That’s why so many Slovaks are scofflaws when no one is looking, why so many Slovak go out of their way to avoid paying a little, some, or any of their taxes, why so many Slovaks laugh at authority, and why so few Slovaks turn out for elections (especially the foolish E.U. parliamentary elections to which Slovakia, for the second election in a row, which also means every E.U. parliamentary election Slovakia has had, had the lowest turnout percentage of voters from any E.U. country). That last point is something I am thrilled about, because while all the world seems to take the European Union seriously, some part of each Slovak realizes that the E.U. is just another government run by fallible people waiting to fail. I don’t say that to be pessimistic, but rather to be realistic about the nature of governments. All governments fail, which means that no government need be worshiped as if it were an eternal entity. Slovaks tend to understand that concept well.

Twenty-five years ago being a smartass to a police officer could earn you a trip to the police station where you might “accidentally” fall down the stairs badly. That’s no longer the case. The police know it and a lot of Slovaks know it. This video below tells me that some segment of Slovak society has moved far beyond communism — even if that segment is simply drunken 19 year old male hockey fans living in Bratislava, it remains telling that a group of Slovaks in a joyous mood behaved this way — not only in public, but in the presence of and in blatant disrespect for a police officer.

The video makes me smile because it is shows youth having fun. But more importantly it shows a significant step post-communism. This is Slovakia, where people have a healthy disrespect of the police, even in the face of a police officer. But today, that disrespect has passed from rolled eyes and comments made around the dinner table, into the public sphere. I know that some level of disrespect of authority is something I admire. I like seeing that experiment taking place — a culture testing its boundaries.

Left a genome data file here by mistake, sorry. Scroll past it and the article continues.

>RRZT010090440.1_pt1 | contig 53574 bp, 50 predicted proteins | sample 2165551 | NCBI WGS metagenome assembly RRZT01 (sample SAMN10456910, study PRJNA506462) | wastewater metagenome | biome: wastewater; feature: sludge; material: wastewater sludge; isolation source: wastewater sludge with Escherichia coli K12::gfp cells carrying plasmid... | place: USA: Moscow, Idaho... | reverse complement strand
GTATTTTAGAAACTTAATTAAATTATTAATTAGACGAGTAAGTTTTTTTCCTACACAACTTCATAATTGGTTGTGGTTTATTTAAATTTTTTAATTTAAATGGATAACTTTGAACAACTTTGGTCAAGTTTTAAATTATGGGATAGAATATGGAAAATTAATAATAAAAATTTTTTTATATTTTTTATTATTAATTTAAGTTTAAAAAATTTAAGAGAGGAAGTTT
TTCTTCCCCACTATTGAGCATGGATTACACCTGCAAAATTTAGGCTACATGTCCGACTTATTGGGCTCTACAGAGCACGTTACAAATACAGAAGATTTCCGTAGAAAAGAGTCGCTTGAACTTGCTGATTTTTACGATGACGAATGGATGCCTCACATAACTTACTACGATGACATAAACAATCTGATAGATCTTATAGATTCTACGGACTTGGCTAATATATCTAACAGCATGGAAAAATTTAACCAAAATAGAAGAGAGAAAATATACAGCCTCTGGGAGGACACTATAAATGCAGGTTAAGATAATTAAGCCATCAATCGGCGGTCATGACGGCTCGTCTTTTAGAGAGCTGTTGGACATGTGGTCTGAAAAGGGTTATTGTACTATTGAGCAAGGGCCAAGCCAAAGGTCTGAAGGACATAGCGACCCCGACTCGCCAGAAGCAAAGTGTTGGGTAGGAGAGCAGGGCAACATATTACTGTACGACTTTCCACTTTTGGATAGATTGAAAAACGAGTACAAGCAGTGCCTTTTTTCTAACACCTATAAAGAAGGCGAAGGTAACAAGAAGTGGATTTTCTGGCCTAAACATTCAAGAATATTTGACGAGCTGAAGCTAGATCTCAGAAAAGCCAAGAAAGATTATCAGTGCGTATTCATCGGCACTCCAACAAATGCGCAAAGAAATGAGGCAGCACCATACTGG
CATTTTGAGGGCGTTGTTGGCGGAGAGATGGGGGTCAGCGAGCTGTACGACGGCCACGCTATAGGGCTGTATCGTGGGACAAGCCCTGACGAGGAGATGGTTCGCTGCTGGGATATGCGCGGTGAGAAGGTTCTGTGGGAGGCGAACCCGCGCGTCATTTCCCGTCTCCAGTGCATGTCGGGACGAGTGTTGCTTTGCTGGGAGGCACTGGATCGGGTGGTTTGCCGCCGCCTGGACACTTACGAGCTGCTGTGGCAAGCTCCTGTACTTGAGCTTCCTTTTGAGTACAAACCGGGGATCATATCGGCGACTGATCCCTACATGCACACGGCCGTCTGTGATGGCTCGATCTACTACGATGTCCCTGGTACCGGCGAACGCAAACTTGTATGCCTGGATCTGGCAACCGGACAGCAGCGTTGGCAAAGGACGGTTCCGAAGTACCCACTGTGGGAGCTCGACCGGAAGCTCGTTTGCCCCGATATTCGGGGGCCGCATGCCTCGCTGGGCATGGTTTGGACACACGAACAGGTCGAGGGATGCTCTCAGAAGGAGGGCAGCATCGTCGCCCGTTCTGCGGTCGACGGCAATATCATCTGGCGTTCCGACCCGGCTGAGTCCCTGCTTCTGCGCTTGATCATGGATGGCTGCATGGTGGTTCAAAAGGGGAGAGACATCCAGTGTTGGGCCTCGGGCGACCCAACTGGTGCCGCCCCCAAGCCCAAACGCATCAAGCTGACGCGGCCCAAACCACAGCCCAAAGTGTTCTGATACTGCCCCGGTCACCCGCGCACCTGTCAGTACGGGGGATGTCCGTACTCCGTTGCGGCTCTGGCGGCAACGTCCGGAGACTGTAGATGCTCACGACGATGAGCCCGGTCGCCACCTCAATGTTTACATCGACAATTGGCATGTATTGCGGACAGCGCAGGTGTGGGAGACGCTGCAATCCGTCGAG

On the left side of the Atlantic, on the left side of Lake Michigan, another group of people were busy testing a different boundary. They were busy allowing an increasingly militarized urban police force to use them for live training. Arguably the protesters were doing the same with the police. What I disliked was how seriously each side took themselves. To some extent the police rightly considered some of the protesters a bunch of bozos. The protesters, wrongly, did not seem to think the same of the police. A wise commenter on this site some months ago encouraged this jovial view of a growing authoritarian state when he called the TSA the Keystone Kop operation that it is. Like any Keystone Kop operation it should be laughed at. Authority is claimed. Respect is given.

The Chicago Police claimed authority. The protesters entered into that game with the police, thereby giving the police respect. As much as I appreciate individuals who I know on both sides of the protest, I am saddened by the misuse of respect.